Two studies have examined pharmacological interventions (midodrine and methylprednisolone) for the treatment of OH. While midodrine hydrochloride in acute OH has also been studied in case report format (Barber et al. 2000; Mukand et al. 2001), these studies did not meet SCIRE inclusion criteria. Several other pharmacological agents have been studied in the chronic SCI population, including fludrocortisone, dihydroergotamine, ephedrine, L-threo-3,4-dihydroxyphenylserine (LDOPS), nitro-L-arginine methyl ester (L-NAME), although little evidence exists regarding their use for OH in chronic SCI (refer to SCIRE Orthostatic Hypotension rehabilitation evidence chapter).
|Author Year; Country
Phillips et al. 2014b; Canada
|Population: Mean age=30.7yr; Gender: males=7, females=3; Level of injury: C4-T5; Severity of injury: AIS A-B.
Population demographics as stated above are for SCI patiently only. This study also included 10 age- and sex-matched able-bodied control individuals.
Intervention: Patients were progressively tilted from supine to 30°, 45°, and 60°; this tilting procedure was conducted over 2 days, during which SCI patients were administered 10 mg of midodrine (treatment) or given no treatment (control, baseline measure) in a randomized order.
Outcome Measures: Resolution of orthostatic hypotension (OH), Mean Arterial Pressure (MAP).
Chronicity: 8 patients were <1yr post injury (6.5-11wk); 2 patients were >1yr post injury (144-324wk).
Krstacic et al. 2016; Croatia
Interventions: Patients received either methylprednisolone or no treatment. The methylprednisolone group received an initial bolus of 30 mg/kg followed by 5.4 mg/kg every hour for 23hr. All patients had heart rate variability monitored by an electrocardiogram holter monitor.
Outcome Measures: Heart rate frequency domains, heart variability time domains.
Chronicity: Treatment was initiated within 8hr of injury.
Two studies examined the impact of pharmacological management on OH during acute SCI. Phillips et al. (2014) conducted a RCT examining the effectiveness of midodrine for OH in10 SCI patients, the majority of which had acute injuries (6.5-11 weeks after injury). This study did also include two patients with chronic SCI who were 144-324 weeks after injury. Patients were subjected to a tilt-table procedure in which they were progressively tilted from supine position to 30°, 45°, and 60° angles. This procedure was conducted over two days, during which time the SCI patients were randomly assigned to receive 10 mg of midodrine orally, or no treatment (baseline measure). Improvement in orthostatic tolerance was observed in 59% of patients who received midodrine; this was a significant improvement compared to those who received no treatment (p<0.01). A more recent prospective controlled trial by Krstacic et al. (2016), examined the effects of methylprednisolone on heart rate in an SCI population. However, this study found no significant differences between groups over a treatment period of 23 hours. Heart rate variability was monitored via an electrocardiogram holter monitor.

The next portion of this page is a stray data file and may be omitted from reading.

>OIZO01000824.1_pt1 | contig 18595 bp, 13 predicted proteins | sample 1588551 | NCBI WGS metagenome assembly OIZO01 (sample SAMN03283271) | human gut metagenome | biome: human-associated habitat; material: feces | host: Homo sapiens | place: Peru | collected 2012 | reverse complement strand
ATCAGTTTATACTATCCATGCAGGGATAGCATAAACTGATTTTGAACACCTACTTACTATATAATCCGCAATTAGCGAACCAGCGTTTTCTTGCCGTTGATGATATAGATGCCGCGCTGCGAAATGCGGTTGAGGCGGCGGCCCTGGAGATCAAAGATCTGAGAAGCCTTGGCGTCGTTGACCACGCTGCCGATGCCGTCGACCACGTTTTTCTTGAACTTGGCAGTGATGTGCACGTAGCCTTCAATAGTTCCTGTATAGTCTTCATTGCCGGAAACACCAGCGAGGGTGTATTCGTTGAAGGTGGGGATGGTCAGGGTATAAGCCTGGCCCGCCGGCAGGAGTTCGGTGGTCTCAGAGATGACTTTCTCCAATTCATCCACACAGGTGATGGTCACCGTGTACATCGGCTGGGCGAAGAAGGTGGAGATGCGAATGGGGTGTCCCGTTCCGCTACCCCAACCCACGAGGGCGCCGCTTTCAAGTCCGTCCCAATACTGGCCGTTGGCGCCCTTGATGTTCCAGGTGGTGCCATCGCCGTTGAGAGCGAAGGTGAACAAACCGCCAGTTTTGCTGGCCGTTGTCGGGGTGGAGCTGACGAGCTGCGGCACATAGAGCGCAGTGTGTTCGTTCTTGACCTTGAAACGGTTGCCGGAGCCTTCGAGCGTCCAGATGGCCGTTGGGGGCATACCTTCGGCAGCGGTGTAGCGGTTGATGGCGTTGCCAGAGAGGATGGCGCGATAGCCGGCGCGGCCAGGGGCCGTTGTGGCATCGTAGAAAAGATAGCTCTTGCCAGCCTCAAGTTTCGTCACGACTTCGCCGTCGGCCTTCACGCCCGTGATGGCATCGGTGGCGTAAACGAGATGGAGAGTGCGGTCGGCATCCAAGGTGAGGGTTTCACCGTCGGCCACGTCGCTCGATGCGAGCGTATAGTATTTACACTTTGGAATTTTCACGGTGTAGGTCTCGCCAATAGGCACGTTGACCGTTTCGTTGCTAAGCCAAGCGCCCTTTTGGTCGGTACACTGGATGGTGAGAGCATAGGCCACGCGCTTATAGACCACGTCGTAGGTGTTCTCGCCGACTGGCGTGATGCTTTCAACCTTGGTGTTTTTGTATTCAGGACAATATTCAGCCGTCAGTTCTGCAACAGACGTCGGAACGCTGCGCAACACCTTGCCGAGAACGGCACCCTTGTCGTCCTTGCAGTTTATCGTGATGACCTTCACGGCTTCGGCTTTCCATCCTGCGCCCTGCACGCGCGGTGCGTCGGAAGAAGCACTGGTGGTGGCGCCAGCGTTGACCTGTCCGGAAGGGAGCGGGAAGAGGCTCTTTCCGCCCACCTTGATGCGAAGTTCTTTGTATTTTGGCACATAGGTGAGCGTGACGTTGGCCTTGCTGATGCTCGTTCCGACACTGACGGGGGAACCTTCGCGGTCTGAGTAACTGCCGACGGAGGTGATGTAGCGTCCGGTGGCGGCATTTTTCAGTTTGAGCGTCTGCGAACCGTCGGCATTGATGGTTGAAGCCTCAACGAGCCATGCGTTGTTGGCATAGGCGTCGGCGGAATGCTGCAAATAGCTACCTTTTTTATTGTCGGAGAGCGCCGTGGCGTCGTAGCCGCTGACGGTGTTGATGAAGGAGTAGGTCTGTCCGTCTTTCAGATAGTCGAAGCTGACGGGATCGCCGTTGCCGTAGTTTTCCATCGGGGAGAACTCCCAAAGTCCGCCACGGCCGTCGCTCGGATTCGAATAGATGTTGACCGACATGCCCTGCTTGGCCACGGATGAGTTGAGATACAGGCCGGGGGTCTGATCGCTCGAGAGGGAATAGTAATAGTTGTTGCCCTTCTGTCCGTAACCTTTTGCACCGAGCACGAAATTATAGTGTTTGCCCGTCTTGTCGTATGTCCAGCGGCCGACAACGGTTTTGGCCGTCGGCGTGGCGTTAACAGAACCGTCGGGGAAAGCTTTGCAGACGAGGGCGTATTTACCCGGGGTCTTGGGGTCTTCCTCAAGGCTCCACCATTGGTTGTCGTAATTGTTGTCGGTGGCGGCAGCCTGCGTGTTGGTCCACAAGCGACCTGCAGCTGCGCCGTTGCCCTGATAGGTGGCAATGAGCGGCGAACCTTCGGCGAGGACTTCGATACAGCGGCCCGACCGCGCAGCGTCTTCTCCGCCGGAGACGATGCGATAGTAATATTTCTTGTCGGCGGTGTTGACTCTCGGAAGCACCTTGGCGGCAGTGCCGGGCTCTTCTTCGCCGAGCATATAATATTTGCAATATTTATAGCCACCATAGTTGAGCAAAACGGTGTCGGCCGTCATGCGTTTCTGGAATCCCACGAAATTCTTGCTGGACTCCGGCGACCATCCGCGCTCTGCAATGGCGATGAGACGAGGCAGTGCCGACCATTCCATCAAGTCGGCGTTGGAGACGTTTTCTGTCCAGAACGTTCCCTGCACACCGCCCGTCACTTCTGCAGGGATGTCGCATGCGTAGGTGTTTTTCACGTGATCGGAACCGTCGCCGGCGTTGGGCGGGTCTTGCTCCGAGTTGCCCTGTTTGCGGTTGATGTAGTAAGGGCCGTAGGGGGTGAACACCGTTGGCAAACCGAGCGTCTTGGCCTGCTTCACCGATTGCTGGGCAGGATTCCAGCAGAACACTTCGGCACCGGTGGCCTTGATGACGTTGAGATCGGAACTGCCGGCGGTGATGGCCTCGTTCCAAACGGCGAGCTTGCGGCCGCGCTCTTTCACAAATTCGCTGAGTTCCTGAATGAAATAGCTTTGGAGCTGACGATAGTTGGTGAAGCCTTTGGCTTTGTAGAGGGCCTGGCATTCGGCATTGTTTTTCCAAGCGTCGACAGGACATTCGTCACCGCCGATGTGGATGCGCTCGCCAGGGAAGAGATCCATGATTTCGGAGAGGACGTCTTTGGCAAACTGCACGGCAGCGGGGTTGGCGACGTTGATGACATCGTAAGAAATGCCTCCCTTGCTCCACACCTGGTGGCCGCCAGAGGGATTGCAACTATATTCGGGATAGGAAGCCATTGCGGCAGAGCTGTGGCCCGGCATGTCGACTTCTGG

There is level 2 evidence (from one RCT crossover: Phillips et al. 2014) that midodrine hydrochloride leads to improved orthostatic tolerance in acute SCI patients.
There is level 2 evidence (from one PCT: Krstacic et al. 2016) that methylprednisolone may have no effects on heart rate variability in SCI populations.